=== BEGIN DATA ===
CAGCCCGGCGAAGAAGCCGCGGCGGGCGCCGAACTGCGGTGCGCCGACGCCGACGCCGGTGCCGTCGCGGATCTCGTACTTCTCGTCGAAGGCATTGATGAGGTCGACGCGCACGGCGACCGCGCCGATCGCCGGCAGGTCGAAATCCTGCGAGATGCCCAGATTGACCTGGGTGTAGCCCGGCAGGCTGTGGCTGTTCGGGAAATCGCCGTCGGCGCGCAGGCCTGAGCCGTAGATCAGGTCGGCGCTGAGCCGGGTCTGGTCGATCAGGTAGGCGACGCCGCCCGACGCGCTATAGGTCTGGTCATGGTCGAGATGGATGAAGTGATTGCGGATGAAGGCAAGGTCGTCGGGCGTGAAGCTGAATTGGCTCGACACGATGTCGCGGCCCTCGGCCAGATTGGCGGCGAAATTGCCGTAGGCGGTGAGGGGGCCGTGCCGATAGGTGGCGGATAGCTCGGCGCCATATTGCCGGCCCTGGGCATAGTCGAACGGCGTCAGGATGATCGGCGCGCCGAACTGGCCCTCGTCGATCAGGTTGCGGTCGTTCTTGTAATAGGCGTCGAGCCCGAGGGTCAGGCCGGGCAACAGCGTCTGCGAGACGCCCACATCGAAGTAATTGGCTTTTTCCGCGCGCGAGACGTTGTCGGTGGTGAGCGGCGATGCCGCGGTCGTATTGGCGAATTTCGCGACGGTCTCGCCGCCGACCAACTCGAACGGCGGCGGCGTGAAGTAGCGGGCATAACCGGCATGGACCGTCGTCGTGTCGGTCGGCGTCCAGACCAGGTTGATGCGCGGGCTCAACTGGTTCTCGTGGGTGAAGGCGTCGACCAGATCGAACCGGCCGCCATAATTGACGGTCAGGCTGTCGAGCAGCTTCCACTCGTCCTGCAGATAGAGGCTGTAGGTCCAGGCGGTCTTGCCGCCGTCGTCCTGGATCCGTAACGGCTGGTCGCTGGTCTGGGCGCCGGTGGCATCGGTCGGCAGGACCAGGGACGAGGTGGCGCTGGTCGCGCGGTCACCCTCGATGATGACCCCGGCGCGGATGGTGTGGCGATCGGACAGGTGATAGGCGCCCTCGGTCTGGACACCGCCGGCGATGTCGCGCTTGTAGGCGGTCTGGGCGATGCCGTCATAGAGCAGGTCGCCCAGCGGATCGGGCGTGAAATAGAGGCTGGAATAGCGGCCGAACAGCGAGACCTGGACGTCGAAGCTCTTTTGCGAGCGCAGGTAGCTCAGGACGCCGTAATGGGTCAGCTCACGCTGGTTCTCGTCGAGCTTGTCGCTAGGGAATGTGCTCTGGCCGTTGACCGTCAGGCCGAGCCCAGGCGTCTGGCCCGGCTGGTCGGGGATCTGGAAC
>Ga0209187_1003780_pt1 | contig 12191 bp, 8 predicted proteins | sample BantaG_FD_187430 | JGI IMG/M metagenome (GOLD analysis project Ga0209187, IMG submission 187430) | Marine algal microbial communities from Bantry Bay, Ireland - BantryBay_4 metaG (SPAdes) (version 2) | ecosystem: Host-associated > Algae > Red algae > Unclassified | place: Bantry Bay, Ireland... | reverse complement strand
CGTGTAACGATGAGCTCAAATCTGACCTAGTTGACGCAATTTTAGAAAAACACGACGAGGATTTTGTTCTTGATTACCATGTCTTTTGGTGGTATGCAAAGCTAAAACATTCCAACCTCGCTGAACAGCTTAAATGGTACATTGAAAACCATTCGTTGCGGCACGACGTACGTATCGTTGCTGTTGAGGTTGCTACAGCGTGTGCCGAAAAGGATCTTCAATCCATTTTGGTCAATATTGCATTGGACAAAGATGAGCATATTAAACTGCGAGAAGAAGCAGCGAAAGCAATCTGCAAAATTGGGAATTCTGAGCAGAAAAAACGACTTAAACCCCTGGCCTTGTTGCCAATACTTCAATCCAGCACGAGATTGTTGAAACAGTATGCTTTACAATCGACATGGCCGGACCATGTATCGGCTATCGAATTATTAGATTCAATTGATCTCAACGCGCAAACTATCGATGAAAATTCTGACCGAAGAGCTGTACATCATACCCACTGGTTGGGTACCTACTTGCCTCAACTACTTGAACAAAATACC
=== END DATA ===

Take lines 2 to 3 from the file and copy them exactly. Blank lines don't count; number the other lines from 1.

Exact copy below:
>Ga0209187_1003780_pt1 | contig 12191 bp, 8 predicted proteins | sample BantaG_FD_187430 | JGI IMG/M metagenome (GOLD analysis project Ga0209187, IMG submission 187430) | Marine algal microbial communities from Bantry Bay, Ireland - BantryBay_4 metaG (SPAdes) (version 2) | ecosystem: Host-associated > Algae > Red algae > Unclassified | place: Bantry Bay, Ireland... | reverse complement strand
CGTGTAACGATGAGCTCAAATCTGACCTAGTTGACGCAATTTTAGAAAAACACGACGAGGATTTTGTTCTTGATTACCATGTCTTTTGGTGGTATGCAAAGCTAAAACATTCCAACCTCGCTGAACAGCTTAAATGGTACATTGAAAACCATTCGTTGCGGCACGACGTACGTATCGTTGCTGTTGAGGTTGCTACAGCGTGTGCCGAAAAGGATCTTCAATCCATTTTGGTCAATATTGCATTGGACAAAGATGAGCATATTAAACTGCGAGAAGAAGCAGCGAAAGCAATCTGCAAAATTGGGAATTCTGAGCAGAAAAAACGACTTAAACCCCTGGCCTTGTTGCCAATACTTCAATCCAGCACGAGATTGTTGAAACAGTATGCTTTACAATCGACATGGCCGGACCATGTATCGGCTATCGAATTATTAGATTCAATTGATCTCAACGCGCAAACTATCGATGAAAATTCTGACCGAAGAGCTGTACATCATACCCACTGGTTGGGTACCTACTTGCCTCAACTACTTGAACAAAATACC